• The King's Speech
The King's Speech

The King's Speech

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Narra la historia del hombre que se convirtió en el rey Jorge VI, padre de la reina Isabel II. Aquejado de un grave tartamudeo, Bertie contrata la ayuda de un terapeuta del habla poco ortodoxo llamado Lionel Logue. A través de un conjunto de técnicas inesperadas, y una amistad poco corriente, Bertie es capaz de encontrar su voz y con valentía llevar al país a través de la guerra.

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  • Política de seguridad (editar con el módulo Información de seguridad y confianza para el cliente) Política de seguridad (editar con el módulo Información de seguridad y confianza para el cliente)
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The King's Speech is a 2010 British historical drama film directed by Tom Hooper and written by David Seidler. Colin Firth plays King George VI who, to cope with a stammer, sees Lionel Logue, an Australian speech therapist played by Geoffrey Rush. The men become friends as they work together, and after his brother abdicates the throne, the new King relies on Logue to help him make his first wartime radio broadcast on Britain's declaration of war on Germany in 1939.
Seidler read about George VI's life after overcoming a stuttering condition he endured during his youth. He started writing about the relationship between the monarch and his therapist as early as the 1980s, but at the request of the King's widow, Queen Elizabeth The Queen Mother, postponed work until her death in 2002. He later rewrote his screenplay for the stage to focus on the essential relationship between the two protagonists. Nine weeks before filming began, Logue's notebooks were discovered and quotations from them were incorporated into the script.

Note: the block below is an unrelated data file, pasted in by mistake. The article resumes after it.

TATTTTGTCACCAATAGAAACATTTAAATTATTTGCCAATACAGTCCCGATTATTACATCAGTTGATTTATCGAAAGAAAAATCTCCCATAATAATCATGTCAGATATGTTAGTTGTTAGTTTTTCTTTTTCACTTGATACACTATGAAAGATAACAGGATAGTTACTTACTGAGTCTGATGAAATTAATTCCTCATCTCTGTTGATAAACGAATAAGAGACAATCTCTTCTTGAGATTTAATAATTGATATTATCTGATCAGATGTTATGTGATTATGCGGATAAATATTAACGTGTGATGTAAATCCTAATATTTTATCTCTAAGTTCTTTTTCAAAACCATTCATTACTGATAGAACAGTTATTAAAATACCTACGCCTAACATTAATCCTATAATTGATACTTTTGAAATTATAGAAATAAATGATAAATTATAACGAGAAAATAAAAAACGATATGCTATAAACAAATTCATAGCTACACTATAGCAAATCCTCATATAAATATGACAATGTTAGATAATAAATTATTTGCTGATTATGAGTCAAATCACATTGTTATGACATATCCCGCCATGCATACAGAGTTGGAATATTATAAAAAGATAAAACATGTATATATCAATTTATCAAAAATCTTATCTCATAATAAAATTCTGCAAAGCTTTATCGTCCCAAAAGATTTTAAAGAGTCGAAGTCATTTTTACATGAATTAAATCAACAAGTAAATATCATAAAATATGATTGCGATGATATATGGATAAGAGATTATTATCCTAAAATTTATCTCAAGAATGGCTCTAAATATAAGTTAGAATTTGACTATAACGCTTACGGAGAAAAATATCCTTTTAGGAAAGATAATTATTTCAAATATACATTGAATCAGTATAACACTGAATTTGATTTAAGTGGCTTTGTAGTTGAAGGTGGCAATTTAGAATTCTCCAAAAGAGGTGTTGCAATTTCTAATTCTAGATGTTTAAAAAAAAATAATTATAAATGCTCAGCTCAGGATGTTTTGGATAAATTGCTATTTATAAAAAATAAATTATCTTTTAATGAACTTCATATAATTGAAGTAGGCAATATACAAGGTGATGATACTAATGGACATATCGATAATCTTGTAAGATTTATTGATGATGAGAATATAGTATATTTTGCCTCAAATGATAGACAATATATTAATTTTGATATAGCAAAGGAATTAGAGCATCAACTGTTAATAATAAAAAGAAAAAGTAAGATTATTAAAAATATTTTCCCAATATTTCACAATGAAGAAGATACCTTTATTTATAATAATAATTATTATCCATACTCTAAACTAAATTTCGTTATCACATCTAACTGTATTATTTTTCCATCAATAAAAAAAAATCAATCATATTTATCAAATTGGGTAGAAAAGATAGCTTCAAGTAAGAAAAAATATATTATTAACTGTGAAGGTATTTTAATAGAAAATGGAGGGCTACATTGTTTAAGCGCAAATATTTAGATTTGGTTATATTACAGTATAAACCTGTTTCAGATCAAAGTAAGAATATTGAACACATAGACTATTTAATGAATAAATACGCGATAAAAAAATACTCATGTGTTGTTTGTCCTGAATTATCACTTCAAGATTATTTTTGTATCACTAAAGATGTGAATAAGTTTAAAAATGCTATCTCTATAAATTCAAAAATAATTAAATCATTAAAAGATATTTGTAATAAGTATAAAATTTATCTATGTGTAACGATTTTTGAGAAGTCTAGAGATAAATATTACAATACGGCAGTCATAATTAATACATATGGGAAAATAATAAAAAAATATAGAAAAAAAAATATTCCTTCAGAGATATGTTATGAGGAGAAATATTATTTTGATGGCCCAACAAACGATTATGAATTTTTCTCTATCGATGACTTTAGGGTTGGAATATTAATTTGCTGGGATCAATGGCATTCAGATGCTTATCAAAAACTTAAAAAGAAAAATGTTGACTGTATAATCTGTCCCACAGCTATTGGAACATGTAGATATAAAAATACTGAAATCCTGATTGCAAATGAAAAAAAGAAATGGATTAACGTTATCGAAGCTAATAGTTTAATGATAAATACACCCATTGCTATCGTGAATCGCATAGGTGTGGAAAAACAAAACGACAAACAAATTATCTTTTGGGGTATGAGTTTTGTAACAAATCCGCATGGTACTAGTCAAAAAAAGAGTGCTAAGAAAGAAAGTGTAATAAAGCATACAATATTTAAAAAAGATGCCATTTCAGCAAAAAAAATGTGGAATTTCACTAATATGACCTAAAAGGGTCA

Principal photography took place in London and around Britain from November 2009 to January 2010. The opening scenes were filmed at Elland Road in Leeds, which stood in for the old Wembley Stadium. For indoor scenes, Lancaster House substituted for Buckingham Palace, and Ely Cathedral stood in for Westminster Abbey. The cinematography differs from that of other historical dramas: hard light was used to give the story a greater resonance and wider than normal lenses were employed to recreate the King's feelings of constriction. A third technique Hooper employed was the off-centre framing of characters: in his first consultation with Logue, George VI is captured hunched on the side of a couch at the edge of the frame.
Released in the United Kingdom on 7 January 2011, The King's Speech was a major box office and critical success. Censors initially gave it adult ratings due to profanity, though these were later revised downwards after criticism by the makers and distributors in the UK and some instances of swearing were muted in the US. On a budget of £8 million, it earned over $400 million internationally (£250 million).[5] It was widely praised by film critics for its visual style, art direction, and acting. Other commentators discussed the film's representation of historical detail, especially the reversal of Winston Churchill's opposition to abdication. The film received many awards and nominations, particularly for Colin Firth's performance; his Golden Globe Award for Best Actor was the sole win at that ceremony from seven nominations. The King's Speech won seven British Academy Film Awards, including Best Picture, and Best Actor (Firth), Best Supporting Actor (Rush), and Best Supporting Actress (Helena Bonham Carter). The film also won four Academy Awards: Best Picture, Best Director (Hooper), Best Actor (Firth), and Best Original Screenplay (Seidler).

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